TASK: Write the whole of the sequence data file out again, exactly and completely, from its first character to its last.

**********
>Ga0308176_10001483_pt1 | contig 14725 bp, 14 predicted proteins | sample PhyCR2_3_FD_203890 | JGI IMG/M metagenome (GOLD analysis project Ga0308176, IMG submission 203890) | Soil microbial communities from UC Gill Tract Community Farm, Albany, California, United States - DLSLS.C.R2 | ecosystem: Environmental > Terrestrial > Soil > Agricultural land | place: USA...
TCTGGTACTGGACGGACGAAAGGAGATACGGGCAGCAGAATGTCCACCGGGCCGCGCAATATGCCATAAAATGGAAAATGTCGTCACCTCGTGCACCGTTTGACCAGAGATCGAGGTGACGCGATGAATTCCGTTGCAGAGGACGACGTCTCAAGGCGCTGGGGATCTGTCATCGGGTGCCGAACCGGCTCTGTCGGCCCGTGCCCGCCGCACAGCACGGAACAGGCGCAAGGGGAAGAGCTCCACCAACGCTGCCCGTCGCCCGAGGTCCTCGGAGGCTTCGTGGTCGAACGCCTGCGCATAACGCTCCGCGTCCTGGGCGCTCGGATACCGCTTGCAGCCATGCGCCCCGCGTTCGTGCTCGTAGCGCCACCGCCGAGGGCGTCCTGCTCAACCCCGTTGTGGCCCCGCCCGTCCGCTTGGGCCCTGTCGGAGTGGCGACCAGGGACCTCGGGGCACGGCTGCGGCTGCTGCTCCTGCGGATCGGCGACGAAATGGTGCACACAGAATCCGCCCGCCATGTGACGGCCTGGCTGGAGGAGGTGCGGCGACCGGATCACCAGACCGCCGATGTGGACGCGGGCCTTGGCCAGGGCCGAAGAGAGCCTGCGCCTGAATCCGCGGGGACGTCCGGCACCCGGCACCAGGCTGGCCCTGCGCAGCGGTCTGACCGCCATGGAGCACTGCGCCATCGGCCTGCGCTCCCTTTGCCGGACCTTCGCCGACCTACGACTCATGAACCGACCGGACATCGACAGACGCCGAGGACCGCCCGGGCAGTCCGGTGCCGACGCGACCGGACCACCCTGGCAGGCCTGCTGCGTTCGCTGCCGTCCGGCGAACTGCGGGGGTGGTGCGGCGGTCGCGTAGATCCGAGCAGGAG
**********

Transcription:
>Ga0308176_10001483_pt1 | contig 14725 bp, 14 predicted proteins | sample PhyCR2_3_FD_203890 | JGI IMG/M metagenome (GOLD analysis project Ga0308176, IMG submission 203890) | Soil microbial communities from UC Gill Tract Community Farm, Albany, California, United States - DLSLS.C.R2 | ecosystem: Environmental > Terrestrial > Soil > Agricultural land | place: USA...
TCTGGTACTGGACGGACGAAAGGAGATACGGGCAGCAGAATGTCCACCGGGCCGCGCAATATGCCATAAAATGGAAAATGTCGTCACCTCGTGCACCGTTTGACCAGAGATCGAGGTGACGCGATGAATTCCGTTGCAGAGGACGACGTCTCAAGGCGCTGGGGATCTGTCATCGGGTGCCGAACCGGCTCTGTCGGCCCGTGCCCGCCGCACAGCACGGAACAGGCGCAAGGGGAAGAGCTCCACCAACGCTGCCCGTCGCCCGAGGTCCTCGGAGGCTTCGTGGTCGAACGCCTGCGCATAACGCTCCGCGTCCTGGGCGCTCGGATACCGCTTGCAGCCATGCGCCCCGCGTTCGTGCTCGTAGCGCCACCGCCGAGGGCGTCCTGCTCAACCCCGTTGTGGCCCCGCCCGTCCGCTTGGGCCCTGTCGGAGTGGCGACCAGGGACCTCGGGGCACGGCTGCGGCTGCTGCTCCTGCGGATCGGCGACGAAATGGTGCACACAGAATCCGCCCGCCATGTGACGGCCTGGCTGGAGGAGGTGCGGCGACCGGATCACCAGACCGCCGATGTGGACGCGGGCCTTGGCCAGGGCCGAAGAGAGCCTGCGCCTGAATCCGCGGGGACGTCCGGCACCCGGCACCAGGCTGGCCCTGCGCAGCGGTCTGACCGCCATGGAGCACTGCGCCATCGGCCTGCGCTCCCTTTGCCGGACCTTCGCCGACCTACGACTCATGAACCGACCGGACATCGACAGACGCCGAGGACCGCCCGGGCAGTCCGGTGCCGACGCGACCGGACCACCCTGGCAGGCCTGCTGCGTTCGCTGCCGTCCGGCGAACTGCGGGGGTGGTGCGGCGGTCGCGTAGATCCGAGCAGGAG